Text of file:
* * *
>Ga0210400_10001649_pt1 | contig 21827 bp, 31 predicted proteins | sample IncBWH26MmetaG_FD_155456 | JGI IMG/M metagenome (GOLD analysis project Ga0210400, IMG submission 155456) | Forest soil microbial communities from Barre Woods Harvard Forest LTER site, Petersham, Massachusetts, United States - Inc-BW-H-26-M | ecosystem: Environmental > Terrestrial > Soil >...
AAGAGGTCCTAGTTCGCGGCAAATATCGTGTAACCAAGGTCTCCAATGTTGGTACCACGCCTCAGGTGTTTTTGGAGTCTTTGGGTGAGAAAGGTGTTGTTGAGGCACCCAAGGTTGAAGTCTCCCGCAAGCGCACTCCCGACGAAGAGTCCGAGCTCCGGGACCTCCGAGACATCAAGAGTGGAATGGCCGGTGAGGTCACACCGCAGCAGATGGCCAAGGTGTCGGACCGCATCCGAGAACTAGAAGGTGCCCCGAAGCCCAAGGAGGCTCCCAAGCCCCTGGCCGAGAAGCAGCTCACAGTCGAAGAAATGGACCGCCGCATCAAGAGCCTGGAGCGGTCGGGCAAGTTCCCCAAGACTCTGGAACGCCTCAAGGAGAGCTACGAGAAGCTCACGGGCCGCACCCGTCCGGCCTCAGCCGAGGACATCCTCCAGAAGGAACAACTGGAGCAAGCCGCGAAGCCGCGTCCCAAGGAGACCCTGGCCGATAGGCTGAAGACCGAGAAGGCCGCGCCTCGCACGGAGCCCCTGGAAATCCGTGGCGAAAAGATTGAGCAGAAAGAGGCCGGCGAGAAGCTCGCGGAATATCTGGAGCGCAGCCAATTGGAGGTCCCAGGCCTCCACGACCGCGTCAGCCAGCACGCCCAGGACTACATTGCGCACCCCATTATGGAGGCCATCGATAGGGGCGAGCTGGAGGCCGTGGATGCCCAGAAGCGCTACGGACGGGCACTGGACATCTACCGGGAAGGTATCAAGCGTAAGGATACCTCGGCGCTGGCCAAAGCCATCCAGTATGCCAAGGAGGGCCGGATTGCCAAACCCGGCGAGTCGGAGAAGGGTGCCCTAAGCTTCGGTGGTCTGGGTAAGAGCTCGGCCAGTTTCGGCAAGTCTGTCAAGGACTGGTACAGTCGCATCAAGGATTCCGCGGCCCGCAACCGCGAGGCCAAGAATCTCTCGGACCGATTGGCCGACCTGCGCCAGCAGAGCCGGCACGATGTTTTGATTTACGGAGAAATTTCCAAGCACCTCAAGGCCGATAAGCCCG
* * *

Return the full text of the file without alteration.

>Ga0210400_10001649_pt1 | contig 21827 bp, 31 predicted proteins | sample IncBWH26MmetaG_FD_155456 | JGI IMG/M metagenome (GOLD analysis project Ga0210400, IMG submission 155456) | Forest soil microbial communities from Barre Woods Harvard Forest LTER site, Petersham, Massachusetts, United States - Inc-BW-H-26-M | ecosystem: Environmental > Terrestrial > Soil >...
AAGAGGTCCTAGTTCGCGGCAAATATCGTGTAACCAAGGTCTCCAATGTTGGTACCACGCCTCAGGTGTTTTTGGAGTCTTTGGGTGAGAAAGGTGTTGTTGAGGCACCCAAGGTTGAAGTCTCCCGCAAGCGCACTCCCGACGAAGAGTCCGAGCTCCGGGACCTCCGAGACATCAAGAGTGGAATGGCCGGTGAGGTCACACCGCAGCAGATGGCCAAGGTGTCGGACCGCATCCGAGAACTAGAAGGTGCCCCGAAGCCCAAGGAGGCTCCCAAGCCCCTGGCCGAGAAGCAGCTCACAGTCGAAGAAATGGACCGCCGCATCAAGAGCCTGGAGCGGTCGGGCAAGTTCCCCAAGACTCTGGAACGCCTCAAGGAGAGCTACGAGAAGCTCACGGGCCGCACCCGTCCGGCCTCAGCCGAGGACATCCTCCAGAAGGAACAACTGGAGCAAGCCGCGAAGCCGCGTCCCAAGGAGACCCTGGCCGATAGGCTGAAGACCGAGAAGGCCGCGCCTCGCACGGAGCCCCTGGAAATCCGTGGCGAAAAGATTGAGCAGAAAGAGGCCGGCGAGAAGCTCGCGGAATATCTGGAGCGCAGCCAATTGGAGGTCCCAGGCCTCCACGACCGCGTCAGCCAGCACGCCCAGGACTACATTGCGCACCCCATTATGGAGGCCATCGATAGGGGCGAGCTGGAGGCCGTGGATGCCCAGAAGCGCTACGGACGGGCACTGGACATCTACCGGGAAGGTATCAAGCGTAAGGATACCTCGGCGCTGGCCAAAGCCATCCAGTATGCCAAGGAGGGCCGGATTGCCAAACCCGGCGAGTCGGAGAAGGGTGCCCTAAGCTTCGGTGGTCTGGGTAAGAGCTCGGCCAGTTTCGGCAAGTCTGTCAAGGACTGGTACAGTCGCATCAAGGATTCCGCGGCCCGCAACCGCGAGGCCAAGAATCTCTCGGACCGATTGGCCGACCTGCGCCAGCAGAGCCGGCACGATGTTTTGATTTACGGAGAAATTTCCAAGCACCTCAAGGCCGATAAGCCCG